Ladybug – spark of joy in a grey world

Ladybug – spark of joy in a grey world

Are you jealous of the ocean’s generosity?
Why would you refuse to give
this joy to anyone?
Fish don’t hold the sacred liquid in cups.
They swim the huge fluid freedom.

Rumi
Translated by Coleman Barks

I was overwhelmed with a sense of joy upon spotting small ladybug along the pathway.   Her distinctive coloring, with bright reddish-orange and splashes of black, stood out on this foggy summer morning.

Only minutes before I had noticed the muted tones of the foliage and the fading shades of the flowers.  Along with the soundless creeks, these were reminders of the severe drought absorbing the vibrancy of this part of the planet.

The ladybug disappeared quickly, but left a remembrance of that spark of delight which I had felt upon seeing her.  It was that raw childlike enchantment and awe of life.

There was a feeling of kinship with the surroundings, sensing the thirst of plants and the creek and simultaneously the lightness of insects and clouds.  Fueling that sense of kinship were memories, such as:  feeling ebullient aliveness emanating from others – strangers, friends, family, and pets; and, even from that which we call inanimate – stones, soil, trees.

Along with those remembrances, I found myself imagining a world infused with a large dose of pure joy, seeding hope and compassion to begin anew.  The ladybug apparently begins as a bland monochrome larva and then transforms itself into a round, colorful form.

Perhaps it is childish to imagine that we could disarm the deep grooves of hatred, greed, and jealousy with joy, but our human inventive capacity can turn wild imaginations into possibilities.  For now, I am heartened to see the pre-school children in our neighborhood carrying ladybug backpacks. Maybe ladybugs will show us the way to the future.

For now, I’ll heed the wisdom of the timeless poets, prophets and sages, and appreciate that the world and we are intricately tethered together with a collective of small joys.  Joy is not devoid of grief or sorrow: it nourishes and uplifts us like a loving mother.  It is ours to share and treasure as lovingly as it graces us in the precious journey of life.  I hope you will join me.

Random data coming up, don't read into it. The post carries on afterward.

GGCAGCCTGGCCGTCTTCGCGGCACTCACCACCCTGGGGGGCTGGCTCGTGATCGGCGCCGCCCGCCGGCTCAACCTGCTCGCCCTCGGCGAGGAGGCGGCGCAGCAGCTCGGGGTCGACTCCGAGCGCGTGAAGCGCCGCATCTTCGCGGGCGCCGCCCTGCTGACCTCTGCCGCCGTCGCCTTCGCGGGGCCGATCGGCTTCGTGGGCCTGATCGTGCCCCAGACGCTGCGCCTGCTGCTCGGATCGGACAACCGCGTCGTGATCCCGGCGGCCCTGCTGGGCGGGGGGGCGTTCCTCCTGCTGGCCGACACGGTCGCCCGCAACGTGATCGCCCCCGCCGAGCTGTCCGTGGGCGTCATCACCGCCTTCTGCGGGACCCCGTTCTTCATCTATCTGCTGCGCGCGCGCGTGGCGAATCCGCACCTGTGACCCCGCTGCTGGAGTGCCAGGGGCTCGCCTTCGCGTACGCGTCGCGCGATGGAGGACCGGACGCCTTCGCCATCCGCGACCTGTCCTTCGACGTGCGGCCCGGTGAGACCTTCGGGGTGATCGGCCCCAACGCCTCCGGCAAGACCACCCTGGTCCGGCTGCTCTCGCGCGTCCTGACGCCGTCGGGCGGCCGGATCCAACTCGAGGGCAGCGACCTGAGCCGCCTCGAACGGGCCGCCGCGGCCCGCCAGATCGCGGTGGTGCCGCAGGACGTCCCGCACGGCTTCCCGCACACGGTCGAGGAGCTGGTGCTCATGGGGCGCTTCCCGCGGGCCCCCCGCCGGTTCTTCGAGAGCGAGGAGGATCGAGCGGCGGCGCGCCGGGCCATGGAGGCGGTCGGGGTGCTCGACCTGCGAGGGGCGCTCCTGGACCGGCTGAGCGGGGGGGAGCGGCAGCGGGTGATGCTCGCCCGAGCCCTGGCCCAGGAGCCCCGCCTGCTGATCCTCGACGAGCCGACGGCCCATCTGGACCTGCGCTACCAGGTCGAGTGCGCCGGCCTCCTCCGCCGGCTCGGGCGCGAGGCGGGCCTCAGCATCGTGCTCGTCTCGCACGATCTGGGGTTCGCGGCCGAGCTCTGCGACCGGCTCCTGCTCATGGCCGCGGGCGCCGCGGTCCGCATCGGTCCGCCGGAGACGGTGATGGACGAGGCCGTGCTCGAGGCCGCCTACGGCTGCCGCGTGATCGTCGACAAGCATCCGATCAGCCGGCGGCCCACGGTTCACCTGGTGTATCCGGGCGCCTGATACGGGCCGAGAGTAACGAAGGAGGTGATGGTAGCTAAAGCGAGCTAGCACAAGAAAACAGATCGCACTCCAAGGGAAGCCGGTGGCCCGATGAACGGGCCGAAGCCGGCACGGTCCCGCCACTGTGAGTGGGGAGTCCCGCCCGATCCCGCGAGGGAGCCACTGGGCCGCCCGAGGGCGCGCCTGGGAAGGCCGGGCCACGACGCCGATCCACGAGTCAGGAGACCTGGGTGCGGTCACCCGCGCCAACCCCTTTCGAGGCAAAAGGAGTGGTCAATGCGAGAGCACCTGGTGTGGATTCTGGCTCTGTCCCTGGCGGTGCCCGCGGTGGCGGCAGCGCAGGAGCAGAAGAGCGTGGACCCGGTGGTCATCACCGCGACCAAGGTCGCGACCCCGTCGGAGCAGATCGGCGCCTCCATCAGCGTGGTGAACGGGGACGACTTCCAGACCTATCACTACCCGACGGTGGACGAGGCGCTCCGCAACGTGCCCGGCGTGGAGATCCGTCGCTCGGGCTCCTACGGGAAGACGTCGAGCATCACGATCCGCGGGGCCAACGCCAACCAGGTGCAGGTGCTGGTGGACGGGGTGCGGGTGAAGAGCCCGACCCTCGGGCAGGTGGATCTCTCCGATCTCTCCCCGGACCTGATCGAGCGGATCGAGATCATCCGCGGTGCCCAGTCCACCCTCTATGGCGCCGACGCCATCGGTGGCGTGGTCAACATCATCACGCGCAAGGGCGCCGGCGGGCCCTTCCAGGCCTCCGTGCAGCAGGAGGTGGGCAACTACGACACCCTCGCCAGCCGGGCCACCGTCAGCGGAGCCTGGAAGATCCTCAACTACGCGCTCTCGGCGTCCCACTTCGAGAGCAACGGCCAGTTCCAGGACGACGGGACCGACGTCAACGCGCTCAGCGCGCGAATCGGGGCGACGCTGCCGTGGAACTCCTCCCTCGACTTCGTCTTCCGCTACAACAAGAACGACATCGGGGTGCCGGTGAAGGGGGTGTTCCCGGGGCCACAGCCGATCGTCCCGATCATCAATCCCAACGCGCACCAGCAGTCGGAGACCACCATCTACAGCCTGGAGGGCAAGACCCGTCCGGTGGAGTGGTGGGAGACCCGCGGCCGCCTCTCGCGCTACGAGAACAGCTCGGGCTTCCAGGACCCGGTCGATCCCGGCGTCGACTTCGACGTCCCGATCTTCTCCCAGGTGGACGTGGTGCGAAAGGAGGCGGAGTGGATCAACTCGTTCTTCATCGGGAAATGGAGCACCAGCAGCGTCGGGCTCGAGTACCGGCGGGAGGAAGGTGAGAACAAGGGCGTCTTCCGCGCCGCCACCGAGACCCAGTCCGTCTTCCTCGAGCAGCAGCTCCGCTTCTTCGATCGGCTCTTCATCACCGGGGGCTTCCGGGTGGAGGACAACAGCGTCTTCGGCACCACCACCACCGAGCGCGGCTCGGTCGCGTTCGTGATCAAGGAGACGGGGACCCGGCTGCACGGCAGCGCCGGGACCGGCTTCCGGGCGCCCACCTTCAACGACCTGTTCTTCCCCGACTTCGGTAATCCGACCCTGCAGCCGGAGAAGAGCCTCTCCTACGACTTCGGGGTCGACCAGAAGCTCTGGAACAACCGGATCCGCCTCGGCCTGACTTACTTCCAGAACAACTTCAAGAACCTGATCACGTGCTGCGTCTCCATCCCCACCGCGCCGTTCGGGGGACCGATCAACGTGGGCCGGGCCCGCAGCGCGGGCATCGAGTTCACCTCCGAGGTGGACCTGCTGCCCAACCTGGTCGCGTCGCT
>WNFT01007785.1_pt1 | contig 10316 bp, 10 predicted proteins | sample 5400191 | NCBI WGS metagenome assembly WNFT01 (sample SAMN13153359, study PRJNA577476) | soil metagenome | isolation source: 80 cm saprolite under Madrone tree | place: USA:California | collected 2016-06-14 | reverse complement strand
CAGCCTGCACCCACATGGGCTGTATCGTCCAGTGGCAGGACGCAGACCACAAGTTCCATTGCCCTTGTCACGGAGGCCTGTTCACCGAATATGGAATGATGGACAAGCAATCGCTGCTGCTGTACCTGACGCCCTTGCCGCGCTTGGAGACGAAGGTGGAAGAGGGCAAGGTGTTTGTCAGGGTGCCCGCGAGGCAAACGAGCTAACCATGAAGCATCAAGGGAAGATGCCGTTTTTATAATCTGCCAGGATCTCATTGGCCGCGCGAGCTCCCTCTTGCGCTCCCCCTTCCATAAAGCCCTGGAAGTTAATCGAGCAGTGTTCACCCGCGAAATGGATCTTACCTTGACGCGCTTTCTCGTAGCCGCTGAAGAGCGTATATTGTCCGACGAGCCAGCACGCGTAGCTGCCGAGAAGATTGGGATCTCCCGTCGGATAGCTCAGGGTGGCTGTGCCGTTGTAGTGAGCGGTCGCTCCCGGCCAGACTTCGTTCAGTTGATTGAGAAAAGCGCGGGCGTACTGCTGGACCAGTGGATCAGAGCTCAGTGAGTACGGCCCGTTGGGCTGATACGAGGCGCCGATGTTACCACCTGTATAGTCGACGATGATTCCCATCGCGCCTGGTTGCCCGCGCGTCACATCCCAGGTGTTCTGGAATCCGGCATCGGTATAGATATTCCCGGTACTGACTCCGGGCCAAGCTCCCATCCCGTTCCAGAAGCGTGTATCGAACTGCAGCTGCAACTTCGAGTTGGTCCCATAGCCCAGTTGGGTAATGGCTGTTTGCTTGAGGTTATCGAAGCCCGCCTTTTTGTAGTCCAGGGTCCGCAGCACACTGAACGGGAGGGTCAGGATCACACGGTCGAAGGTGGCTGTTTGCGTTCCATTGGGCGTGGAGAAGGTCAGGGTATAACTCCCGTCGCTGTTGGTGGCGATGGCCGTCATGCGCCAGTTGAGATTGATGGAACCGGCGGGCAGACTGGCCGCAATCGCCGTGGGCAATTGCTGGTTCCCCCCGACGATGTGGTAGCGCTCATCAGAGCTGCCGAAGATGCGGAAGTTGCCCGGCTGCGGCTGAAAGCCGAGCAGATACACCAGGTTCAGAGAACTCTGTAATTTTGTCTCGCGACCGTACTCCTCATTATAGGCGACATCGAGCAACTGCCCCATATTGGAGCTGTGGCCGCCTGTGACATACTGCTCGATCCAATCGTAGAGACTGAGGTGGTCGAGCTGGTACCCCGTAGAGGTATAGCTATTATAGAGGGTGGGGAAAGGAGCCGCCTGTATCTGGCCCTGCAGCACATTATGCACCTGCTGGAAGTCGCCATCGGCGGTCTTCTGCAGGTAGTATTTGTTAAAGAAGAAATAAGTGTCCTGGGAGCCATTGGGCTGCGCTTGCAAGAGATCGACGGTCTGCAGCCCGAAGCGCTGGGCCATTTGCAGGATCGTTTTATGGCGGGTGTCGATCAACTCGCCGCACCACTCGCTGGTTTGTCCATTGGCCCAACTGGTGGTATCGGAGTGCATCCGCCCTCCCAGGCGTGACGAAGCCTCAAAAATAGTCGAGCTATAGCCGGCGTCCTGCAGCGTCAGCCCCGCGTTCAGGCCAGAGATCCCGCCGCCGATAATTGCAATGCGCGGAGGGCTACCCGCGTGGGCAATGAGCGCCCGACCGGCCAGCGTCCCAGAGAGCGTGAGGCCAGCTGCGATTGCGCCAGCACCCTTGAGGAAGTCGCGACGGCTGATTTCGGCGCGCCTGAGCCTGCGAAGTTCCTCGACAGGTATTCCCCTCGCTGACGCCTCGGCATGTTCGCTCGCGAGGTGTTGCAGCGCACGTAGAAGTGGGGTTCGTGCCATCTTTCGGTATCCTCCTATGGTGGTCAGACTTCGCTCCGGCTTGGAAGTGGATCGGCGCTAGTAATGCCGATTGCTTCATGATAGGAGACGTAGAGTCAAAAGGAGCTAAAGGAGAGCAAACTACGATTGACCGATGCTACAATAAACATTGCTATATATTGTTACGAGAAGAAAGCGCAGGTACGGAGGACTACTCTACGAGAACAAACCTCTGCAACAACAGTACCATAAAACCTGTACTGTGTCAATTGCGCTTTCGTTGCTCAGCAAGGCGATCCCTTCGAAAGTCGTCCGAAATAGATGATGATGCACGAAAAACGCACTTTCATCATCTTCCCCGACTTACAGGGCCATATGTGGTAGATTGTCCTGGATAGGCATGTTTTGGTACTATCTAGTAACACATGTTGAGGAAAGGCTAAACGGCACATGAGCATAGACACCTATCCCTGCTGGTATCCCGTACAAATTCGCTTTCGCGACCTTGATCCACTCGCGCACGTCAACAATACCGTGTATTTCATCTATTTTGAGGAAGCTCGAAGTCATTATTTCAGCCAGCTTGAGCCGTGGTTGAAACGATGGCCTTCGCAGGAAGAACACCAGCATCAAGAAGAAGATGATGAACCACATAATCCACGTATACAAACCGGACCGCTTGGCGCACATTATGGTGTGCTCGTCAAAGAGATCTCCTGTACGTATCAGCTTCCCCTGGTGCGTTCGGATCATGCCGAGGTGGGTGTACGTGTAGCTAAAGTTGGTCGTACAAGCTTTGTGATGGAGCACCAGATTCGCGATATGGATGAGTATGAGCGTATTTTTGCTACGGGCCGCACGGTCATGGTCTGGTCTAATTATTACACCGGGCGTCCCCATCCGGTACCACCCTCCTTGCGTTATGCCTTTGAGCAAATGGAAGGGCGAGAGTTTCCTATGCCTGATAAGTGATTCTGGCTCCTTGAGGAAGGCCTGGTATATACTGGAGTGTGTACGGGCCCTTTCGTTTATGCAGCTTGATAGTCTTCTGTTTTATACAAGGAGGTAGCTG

Practice
This practice supports awareness of joy.

Prepare— 

  • Remove any potential distractions.  For example, remove non-medical electronic devices from your wrist and surroundings.  Place them in another room.  If you are using a device for reading, please place it on silence and/or airplane mode.
  • Standing, stretch out through your arms in any way that feels comfortable. Then, gently shake each limb, one at a time for several seconds.
  • Sigh a few times, also in any way that feels comfortable.  Invite your shoulder and facial muscles to relax and soften.  Smile for about twenty seconds.

Practice  – 

  • Seated, allow your lower body to settle into the support beneath you. Gently invite an awareness into your feet and legs that they are free to just be. For now, they do not need to be on alert in anticipation of moving of doing something.  They can relax naturally.
  • With ease in your lower body, invite a few easy breaths to flow in and out through your nostrils.
  • Pause, allowing your breath to return to its normal background state.
  • If it feels comfortable, invite a remembrance of your own personal experience of what felt like pure joy in your lifetime.
    • Again smile for about twenty seconds, this time feeling as though your whole being is infused with remembrance of that joy.
  • Then, invite a smooth, even, and gentle inhalation through your nostrils. As you inhale, imagine that joy is spreading to all of your cells – from your toes to the crown of your head.  On exhalation, allow your breath to flow out with ease while sustaining that joyfulness in your tissues, muscles, organs, and bones.   Continue this for several breaths.

Transition Back into Your Day— 

  • Sit quietly for as long as is comfortable.
    • Perhaps touch your heart center in remembrance that joy is always within you and that it is always there for you at any time during the day.
  • When you are ready, return to your day.

 

This poem is from Mala of the Heart: 108 Sacred Poems, page 8, edited by Ravi Nathwani and Kate Vogt and published by New World Library.  Photo by  Neringa Hünnefeld on Unsplash.  H E A R T H is posted each new and full moon. KateVogt©2021.

If you would like to know about the philosophical underpinnings of these H E A R T H reflections, I am offering an online study group, 1st Wednesday each month, 10:30 a.m. to noon PT, July, August and September 2021.  Please contact me for more information.

 

 

 

 

 

Forest – sacred aliveness

Forest – sacred aliveness

One instant is eternity;
Eternity is the now.
When you see through this one instant,
You see through the one who sees.

Wu-Men
English version by Stephen Mitchell